Anyone who challenges their control is deemed a sexist, a racist, a xenophobe and morally deformed. They will attack you, they will slander you, they will seek to destroy your career and your family, they will seek to destroy everything about you, including your reputation. They will lie, lie, lie, and then again they will do worse than that, they will do whatever is necessary.
Those words were spoken yesterday. I don’t know how many of them were scripted, how many of the ideas were outlined, and how much of it was just verbal vomit from a speaker with a history of explosive undisciplined spontaneity.
I don’t care about sexism because any political party tells me to. I don’t care about racism because corporate-owned media tells me to. I don’t worry about xenophobia because the Trilateral Commission warns me xenophobia slows their
global universal agenda. I don’t consider roughly half (if not more) of the supporters of a major Presidential candidate morally deformed because some church tells me to believe that.
The first two issues cited, sexism and racism, gained support in America despite the powers that be, not because of them. Susan B. Anthony wasn’t a front for The Man. Martin Luther King, Jr., the Freedom Riders, and the whole civil rights movement opposed by The Man, even if at times The Man confronted The Man with the National Guard and Federal laws; the Guard and the laws came long after the civil rights movement struggled to gain a critical mass.
Xenophobia has a long and complex history in America. Sometimes we’ve tried to colonize and police the world; sometimes we’ve withdrawn and tried to close our borders or avoid conflict, especially armed conflict. The scholars and and other leaders I respect can point to times when American isolationism has prolonged wars in Europe (both World Wars) or let genocides proceed. Yes, sometimes we choose poorly whether to intervene or not, such as in southeast Asia in the Sixties. But the costs of isolationism and fear of foreigners have been paid often or in some cases are still due.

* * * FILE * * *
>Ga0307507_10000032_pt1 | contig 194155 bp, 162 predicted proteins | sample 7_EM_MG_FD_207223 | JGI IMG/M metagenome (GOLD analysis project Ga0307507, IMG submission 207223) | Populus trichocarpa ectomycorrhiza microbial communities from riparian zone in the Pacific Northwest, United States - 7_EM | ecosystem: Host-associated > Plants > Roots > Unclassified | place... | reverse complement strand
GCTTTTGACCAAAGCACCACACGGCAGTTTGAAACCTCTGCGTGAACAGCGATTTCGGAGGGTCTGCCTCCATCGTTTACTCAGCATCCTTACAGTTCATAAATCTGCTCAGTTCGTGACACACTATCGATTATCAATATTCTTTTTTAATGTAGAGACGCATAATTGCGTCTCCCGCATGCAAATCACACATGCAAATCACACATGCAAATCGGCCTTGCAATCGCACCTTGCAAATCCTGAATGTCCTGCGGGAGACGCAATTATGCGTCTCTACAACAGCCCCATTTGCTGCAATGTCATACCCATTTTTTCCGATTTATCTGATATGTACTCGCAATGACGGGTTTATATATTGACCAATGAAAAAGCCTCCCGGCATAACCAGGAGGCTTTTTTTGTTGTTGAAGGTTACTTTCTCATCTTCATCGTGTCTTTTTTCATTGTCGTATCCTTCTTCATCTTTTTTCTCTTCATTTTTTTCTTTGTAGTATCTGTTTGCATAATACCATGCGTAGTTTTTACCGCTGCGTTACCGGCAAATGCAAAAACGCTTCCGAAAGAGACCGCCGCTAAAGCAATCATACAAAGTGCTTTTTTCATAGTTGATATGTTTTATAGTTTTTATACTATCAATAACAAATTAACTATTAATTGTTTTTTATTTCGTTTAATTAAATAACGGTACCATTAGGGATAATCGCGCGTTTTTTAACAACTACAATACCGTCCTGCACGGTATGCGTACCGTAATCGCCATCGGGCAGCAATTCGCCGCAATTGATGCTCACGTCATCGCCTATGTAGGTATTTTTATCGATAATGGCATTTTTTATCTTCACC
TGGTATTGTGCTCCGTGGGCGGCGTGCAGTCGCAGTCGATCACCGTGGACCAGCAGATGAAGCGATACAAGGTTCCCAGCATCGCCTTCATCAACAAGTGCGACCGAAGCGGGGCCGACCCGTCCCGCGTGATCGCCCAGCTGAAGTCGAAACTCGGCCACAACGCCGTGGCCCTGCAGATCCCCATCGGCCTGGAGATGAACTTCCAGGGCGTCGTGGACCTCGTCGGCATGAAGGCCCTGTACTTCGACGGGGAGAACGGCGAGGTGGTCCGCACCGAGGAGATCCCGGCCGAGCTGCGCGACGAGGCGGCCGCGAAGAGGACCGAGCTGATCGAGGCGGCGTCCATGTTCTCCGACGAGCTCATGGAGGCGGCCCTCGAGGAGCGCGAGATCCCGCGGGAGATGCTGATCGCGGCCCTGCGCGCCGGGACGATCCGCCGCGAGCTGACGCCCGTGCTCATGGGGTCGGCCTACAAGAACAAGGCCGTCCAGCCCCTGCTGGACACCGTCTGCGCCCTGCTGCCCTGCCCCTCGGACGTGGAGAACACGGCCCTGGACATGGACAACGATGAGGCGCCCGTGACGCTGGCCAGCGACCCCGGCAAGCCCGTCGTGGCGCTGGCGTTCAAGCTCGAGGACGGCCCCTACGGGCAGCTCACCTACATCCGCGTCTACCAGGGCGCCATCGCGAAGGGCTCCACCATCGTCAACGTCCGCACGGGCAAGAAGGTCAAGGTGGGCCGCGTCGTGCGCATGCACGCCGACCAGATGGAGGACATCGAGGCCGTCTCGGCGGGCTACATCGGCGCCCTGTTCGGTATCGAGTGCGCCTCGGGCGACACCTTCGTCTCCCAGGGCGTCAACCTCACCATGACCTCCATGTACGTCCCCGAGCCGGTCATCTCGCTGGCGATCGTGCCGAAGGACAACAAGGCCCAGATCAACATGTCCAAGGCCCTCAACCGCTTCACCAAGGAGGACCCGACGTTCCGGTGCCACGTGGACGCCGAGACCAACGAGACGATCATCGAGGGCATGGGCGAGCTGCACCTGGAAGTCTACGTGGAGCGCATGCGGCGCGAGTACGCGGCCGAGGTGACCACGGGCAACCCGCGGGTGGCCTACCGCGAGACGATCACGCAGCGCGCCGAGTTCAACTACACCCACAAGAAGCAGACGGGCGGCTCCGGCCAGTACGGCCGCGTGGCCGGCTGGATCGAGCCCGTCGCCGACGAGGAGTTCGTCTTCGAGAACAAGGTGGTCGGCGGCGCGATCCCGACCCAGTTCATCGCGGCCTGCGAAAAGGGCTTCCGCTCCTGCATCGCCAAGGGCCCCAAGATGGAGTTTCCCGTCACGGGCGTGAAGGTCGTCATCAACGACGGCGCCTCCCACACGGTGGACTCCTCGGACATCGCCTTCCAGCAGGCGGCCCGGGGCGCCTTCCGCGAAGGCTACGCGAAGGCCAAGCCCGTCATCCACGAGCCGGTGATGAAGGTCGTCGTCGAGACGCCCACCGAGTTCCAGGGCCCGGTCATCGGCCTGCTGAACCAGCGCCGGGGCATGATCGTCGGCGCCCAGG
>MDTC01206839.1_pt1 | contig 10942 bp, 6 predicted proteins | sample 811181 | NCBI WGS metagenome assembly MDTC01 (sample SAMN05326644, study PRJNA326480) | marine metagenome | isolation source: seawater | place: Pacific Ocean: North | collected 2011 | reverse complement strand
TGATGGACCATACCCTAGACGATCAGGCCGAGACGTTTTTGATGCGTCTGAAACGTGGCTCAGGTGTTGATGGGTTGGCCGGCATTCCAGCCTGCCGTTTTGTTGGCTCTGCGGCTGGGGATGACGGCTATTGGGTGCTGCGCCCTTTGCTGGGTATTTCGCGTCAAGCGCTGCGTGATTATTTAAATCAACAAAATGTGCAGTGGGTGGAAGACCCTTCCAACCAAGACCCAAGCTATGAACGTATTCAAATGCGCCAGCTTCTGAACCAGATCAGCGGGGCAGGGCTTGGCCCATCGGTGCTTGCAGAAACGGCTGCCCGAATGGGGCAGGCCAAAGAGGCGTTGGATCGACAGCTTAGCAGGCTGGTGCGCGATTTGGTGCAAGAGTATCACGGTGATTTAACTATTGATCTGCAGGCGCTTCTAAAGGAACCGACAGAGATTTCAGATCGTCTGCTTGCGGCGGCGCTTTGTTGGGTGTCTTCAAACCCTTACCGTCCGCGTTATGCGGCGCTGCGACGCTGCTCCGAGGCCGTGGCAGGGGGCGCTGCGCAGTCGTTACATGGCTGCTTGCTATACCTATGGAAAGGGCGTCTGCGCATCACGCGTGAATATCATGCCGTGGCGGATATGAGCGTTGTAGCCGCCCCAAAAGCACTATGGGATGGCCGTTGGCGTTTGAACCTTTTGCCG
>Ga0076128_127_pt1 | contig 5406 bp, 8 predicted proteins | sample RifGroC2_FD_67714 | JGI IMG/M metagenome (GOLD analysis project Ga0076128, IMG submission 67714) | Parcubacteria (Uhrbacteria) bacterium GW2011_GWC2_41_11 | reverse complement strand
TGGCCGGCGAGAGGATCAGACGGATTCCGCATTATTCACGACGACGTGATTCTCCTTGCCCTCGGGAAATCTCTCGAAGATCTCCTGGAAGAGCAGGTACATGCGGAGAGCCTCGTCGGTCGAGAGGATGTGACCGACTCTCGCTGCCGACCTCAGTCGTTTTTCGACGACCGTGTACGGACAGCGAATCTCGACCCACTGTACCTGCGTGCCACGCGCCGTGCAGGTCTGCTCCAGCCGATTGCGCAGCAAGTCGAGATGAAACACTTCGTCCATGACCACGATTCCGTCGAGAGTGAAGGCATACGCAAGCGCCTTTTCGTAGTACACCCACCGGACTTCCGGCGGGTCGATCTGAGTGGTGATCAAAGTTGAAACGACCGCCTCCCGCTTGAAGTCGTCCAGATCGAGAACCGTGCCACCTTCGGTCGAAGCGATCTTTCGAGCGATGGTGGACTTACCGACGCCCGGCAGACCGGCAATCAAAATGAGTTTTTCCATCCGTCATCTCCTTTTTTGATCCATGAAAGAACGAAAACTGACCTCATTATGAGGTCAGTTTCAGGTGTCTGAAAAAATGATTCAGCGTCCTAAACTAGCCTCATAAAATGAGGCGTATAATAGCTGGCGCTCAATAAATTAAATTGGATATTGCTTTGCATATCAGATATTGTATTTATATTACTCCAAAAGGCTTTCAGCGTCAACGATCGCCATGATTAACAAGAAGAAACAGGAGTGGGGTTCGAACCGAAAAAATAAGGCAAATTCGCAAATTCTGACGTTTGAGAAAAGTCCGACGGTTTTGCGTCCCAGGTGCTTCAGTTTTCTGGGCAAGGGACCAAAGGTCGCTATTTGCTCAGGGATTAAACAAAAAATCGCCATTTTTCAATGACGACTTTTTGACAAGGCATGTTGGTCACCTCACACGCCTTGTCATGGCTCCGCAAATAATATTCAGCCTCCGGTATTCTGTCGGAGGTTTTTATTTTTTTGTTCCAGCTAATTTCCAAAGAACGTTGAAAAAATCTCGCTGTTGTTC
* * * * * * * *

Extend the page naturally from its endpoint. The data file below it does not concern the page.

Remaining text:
The all-but-self-proclaimed martyr speaking yesterday accuses the Establishment of cheating, of committing crimes, to maintain the status quo. There have been authoritarian figures in America who have done just that, such as in the Sixties and early Seventies. How’d that work out for Richard Milhous Nixon and J. Edgar Hoover? Nixon is a disgraced figure in American society. Hoover has at best a mixed legacy; his accomplishment in founding the FBI and helping it attain a respected status is underwhelmed by his later abuse of its power and authority. More importantly, those who lie in America are frequently confronted, sometimes by the alternative media, sometimes by the mainstream media. Sometimes the confrontations are more effective than others, but it’s not as if lies are never challenged.
If the speaker’s reputation has been ruined over the past eighteen months, it has been because his statements have been confronted by facts and by credible claims. He has made spectacular claims without providing corresponding levels of proof; his detractors have gone out of their way to document and cite sources for their counter-claims and assertions.
I hope the megalomaniac is defeated in a fair, democratic election next month. I hope his supporters recognize that the defeat was legitimate and that they are not incited to reject the outcome and the resulting government that is formed. I further hope that those who have been persuaded to embrace xenophobia, Islamophobia, racism, sexism, and contempt for authority and knowledge come to see the poisoned source of those lessons and the virtues of rejecting those values, even despite the short-term costs that come with accepting a position of equality in the world, not presumed privilege.
I’ve been reminded many times lately, when one is used to a position of privilege, merely being treated equally may seem like oppression.
The various voices united now in opposition to the particular candidate will six months after Inauguration Day be at each other’s throats again. Those who consider the candidate an aberration will be debating heatedly with those who consider that candidate the ultimate, predictable epitome of thirty years of divisive tactics used by one political culture in America.The megalomaniac won’t see that; he’ll remember only that they opposed him and, therefore, in his binary world, they are wrong, not right; against him, not with him. If his current supporters remain similarly simplistic and determined to retain power for their deplored “values,” the polarization of American politics of the past three decades may come to seem trivial compared to what is to come.
It won’t be because “The Powers That Be,” “The Man,” “They” want it that way; it will be cause an infection has sickened part of America and has become resistant to the moral teachings and progress that brought a lot of America to where we are today.